reported first-quarter results that didn't meet Wall Street's expectations, and it said full-year sales would be well below the consensus estimate, sinking the drugmaker's shares.
By late morning, the stock was down $2.21, or 25.7%, to $6.40. The stock fell as low as $6.33, a 52-week low. Trading volume was triple the average daily volume of 701,000 shares for the past three months.
NitroMed, based in Lexington, Mass., makes BiDil, a congestive heart failure drug for African-Americans. BiDil is the first medication approved by the Food and Drug Administration for a specific ethnic group. BiDil reached the market in July 2005.
However, BiDil's sales have been beset by
an assortment of problems, including the reluctance by many managed-care organizations to provide the drug with low out-of-pocket charges for their clients.
In addition, the company's hiring of representatives on a contract basis proved ineffective, and NitroMed is hiring its own sales force. The sales-force transition will be completed by the end of the month.
The reimbursement and sales problems spilled over into the first-quarter results, as NitroMed recorded a loss of $25.9 million, or 75 cents a share, on sales of $2.32 million. Analysts polled by Thomson First Call had expected a loss of 68 cents a share and sales of $5 million. NitroMed didn't have any product sales in the year-ago quarter.
The company also predicted that full-year sales would be $20 million, less than half of the $44.4 million consensus forecast. Recent prescription data suggest that BiDil "is gaining traction," Argeris Karabelas, NitroMed's chairman and interim CEO, told analysts during a telephone conference call.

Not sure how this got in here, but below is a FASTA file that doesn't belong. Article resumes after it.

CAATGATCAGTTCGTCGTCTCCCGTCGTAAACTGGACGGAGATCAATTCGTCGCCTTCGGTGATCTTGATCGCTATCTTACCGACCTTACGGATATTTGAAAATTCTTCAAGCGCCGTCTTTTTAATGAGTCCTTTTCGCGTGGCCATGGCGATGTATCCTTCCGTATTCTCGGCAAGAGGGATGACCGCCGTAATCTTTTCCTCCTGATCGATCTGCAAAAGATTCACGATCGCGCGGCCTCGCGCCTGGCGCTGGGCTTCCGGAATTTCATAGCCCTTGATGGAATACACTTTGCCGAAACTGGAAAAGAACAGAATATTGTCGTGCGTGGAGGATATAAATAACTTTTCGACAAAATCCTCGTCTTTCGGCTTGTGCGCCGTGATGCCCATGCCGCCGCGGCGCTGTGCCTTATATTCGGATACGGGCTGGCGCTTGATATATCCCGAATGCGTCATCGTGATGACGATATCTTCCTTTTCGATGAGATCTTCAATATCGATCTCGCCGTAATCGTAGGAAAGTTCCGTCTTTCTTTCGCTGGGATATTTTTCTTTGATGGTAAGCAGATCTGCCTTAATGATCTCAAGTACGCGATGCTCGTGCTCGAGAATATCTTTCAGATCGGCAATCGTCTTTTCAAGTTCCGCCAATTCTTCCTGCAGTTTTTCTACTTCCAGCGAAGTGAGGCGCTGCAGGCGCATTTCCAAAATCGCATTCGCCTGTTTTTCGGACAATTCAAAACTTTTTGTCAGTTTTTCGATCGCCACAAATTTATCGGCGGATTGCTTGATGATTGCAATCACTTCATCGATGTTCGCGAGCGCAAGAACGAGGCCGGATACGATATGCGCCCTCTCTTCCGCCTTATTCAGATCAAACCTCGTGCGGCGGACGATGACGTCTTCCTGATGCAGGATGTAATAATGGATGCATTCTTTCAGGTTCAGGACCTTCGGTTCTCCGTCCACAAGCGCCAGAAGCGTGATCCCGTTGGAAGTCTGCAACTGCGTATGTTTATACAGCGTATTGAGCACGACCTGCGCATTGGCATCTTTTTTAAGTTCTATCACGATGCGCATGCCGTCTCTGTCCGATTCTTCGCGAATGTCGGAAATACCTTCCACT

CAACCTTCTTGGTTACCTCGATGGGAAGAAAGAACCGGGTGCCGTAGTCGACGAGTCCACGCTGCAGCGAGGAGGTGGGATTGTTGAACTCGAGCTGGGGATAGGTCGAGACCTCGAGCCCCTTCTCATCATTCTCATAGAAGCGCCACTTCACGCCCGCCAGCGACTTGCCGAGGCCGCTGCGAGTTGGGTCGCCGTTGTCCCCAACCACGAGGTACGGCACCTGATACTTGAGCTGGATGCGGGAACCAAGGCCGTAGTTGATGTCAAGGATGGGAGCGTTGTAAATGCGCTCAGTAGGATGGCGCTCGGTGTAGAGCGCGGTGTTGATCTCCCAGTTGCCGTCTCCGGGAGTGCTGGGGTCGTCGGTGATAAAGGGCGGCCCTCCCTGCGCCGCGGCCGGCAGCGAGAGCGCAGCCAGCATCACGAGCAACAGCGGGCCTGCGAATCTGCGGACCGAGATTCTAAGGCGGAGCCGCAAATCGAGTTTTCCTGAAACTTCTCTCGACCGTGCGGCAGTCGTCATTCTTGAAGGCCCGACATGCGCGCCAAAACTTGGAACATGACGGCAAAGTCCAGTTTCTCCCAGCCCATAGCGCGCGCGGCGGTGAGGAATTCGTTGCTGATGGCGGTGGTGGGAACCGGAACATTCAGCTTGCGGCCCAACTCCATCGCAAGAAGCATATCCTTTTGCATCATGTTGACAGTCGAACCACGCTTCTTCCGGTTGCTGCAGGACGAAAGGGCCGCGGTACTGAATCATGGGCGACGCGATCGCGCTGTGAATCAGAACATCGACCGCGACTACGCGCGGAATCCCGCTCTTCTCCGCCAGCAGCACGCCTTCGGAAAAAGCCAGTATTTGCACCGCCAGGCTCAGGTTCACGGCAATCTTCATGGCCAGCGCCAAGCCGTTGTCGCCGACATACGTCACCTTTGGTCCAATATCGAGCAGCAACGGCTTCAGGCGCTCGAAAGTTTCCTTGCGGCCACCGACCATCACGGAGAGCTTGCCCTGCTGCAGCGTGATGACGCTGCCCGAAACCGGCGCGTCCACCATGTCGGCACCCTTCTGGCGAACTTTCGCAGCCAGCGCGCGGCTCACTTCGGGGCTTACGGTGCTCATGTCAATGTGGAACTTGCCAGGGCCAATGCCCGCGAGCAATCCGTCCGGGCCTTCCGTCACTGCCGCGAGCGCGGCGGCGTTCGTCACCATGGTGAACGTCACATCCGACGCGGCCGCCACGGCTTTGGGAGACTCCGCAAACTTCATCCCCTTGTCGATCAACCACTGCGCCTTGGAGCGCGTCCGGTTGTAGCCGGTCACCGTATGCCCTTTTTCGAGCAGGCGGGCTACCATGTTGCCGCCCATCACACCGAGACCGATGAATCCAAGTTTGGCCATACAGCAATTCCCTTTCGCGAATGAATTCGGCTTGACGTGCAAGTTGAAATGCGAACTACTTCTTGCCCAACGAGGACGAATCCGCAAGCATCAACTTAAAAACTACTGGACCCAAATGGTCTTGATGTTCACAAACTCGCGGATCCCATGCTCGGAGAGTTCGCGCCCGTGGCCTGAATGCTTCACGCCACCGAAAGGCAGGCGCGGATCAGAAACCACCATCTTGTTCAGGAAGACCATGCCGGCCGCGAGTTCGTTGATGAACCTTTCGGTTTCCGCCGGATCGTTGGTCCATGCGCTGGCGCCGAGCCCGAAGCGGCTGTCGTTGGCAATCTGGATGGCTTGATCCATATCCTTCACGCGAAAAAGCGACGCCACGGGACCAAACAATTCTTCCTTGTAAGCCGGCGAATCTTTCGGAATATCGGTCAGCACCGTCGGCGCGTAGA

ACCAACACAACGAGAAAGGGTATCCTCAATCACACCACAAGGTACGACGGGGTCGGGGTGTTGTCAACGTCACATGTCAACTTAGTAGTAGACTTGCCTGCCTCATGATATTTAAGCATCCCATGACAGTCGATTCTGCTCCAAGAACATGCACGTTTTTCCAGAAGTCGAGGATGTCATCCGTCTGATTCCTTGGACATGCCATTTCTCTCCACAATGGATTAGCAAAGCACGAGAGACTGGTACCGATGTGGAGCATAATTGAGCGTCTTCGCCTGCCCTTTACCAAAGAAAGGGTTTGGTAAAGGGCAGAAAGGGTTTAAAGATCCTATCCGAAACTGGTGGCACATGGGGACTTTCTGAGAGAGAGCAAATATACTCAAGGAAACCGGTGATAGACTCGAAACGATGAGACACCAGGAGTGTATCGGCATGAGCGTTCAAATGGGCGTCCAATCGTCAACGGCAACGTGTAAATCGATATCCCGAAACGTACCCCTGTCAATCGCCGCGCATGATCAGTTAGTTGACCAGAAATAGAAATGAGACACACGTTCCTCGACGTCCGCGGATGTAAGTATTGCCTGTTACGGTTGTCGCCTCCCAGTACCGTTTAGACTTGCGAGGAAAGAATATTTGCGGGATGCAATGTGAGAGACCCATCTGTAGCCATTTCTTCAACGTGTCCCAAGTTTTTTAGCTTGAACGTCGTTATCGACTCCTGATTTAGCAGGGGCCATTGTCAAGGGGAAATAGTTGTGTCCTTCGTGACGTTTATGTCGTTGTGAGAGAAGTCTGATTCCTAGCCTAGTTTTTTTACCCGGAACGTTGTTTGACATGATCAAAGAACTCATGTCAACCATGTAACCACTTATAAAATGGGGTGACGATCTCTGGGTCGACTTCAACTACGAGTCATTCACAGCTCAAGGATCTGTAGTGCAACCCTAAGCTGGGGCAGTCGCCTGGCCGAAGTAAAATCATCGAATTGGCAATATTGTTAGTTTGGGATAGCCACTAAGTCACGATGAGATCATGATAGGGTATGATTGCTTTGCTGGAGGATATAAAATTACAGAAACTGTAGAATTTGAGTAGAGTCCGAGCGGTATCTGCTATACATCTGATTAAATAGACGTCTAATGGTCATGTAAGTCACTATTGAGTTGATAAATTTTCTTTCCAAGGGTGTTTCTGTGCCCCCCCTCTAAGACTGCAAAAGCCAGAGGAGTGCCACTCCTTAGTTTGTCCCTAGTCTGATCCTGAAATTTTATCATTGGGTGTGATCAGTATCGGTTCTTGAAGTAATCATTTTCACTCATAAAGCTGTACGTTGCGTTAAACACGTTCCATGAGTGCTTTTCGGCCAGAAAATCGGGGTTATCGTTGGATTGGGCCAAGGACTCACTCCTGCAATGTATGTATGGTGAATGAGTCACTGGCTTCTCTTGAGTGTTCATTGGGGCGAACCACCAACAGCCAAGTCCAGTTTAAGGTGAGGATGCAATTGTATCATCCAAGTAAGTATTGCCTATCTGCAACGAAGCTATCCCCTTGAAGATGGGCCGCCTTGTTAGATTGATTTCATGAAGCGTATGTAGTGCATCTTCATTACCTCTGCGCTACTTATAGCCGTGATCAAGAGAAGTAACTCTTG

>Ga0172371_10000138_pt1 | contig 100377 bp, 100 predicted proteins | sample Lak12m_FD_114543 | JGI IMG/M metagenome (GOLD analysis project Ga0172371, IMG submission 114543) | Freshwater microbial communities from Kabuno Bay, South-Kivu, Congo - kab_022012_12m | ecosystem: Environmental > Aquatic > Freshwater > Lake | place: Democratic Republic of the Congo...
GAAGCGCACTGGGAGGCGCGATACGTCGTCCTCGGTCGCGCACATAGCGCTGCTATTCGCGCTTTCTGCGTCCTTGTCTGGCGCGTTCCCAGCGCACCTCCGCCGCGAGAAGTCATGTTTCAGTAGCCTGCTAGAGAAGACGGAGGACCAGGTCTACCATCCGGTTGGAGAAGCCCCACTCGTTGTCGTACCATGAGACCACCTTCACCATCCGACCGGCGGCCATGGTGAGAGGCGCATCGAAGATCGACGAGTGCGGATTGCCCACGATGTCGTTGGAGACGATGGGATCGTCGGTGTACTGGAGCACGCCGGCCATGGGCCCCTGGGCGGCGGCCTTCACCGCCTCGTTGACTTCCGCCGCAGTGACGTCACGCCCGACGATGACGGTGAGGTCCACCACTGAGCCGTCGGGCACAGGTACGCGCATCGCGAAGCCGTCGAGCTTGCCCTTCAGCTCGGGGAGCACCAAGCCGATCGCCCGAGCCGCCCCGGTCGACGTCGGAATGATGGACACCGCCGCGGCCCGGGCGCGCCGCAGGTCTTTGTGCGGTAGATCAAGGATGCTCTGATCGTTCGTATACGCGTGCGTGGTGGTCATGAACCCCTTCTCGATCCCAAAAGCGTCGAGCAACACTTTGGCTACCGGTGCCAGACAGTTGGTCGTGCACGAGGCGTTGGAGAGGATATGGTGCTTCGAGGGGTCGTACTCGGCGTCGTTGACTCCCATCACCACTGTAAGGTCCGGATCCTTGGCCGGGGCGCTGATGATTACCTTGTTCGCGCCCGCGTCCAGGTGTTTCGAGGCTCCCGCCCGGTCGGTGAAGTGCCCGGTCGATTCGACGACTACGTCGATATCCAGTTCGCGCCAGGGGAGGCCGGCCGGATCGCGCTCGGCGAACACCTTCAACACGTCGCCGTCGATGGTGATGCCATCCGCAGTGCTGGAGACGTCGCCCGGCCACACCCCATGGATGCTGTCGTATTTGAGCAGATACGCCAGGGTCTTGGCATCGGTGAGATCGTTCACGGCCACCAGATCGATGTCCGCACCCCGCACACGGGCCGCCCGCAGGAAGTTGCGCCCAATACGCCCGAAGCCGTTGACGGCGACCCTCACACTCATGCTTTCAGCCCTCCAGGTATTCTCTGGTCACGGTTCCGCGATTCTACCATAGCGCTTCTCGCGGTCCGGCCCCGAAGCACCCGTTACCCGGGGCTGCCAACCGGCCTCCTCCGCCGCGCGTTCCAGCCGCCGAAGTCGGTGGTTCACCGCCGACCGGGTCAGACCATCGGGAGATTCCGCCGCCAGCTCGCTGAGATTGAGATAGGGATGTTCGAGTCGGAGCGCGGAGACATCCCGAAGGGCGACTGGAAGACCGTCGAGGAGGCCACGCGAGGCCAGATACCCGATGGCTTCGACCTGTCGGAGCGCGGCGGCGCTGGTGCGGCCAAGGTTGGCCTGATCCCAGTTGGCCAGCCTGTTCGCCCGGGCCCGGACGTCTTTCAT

First-quarter operating expenses were higher year over year partly because of the launch of BiDil. However, NitroMed also had $2 million in restructuring charges after discontinuing many of its research projects and firing 30% of its staff. The latest first quarter also included $1.7 million in stock-based compensation expenses.
In March, the company's
chief executive and chief financial officer resigned. "Our first and foremost priority is to accelerate BiDil sales," said Karabelas. He added that the company is trying to improve productivity by using its own 144-member sales force, expanding insurance coverage and entering into partnerships.
NitroMed's major research goal is to develop an extended-release version of BiDil, he said. The drug is now taken three times a day.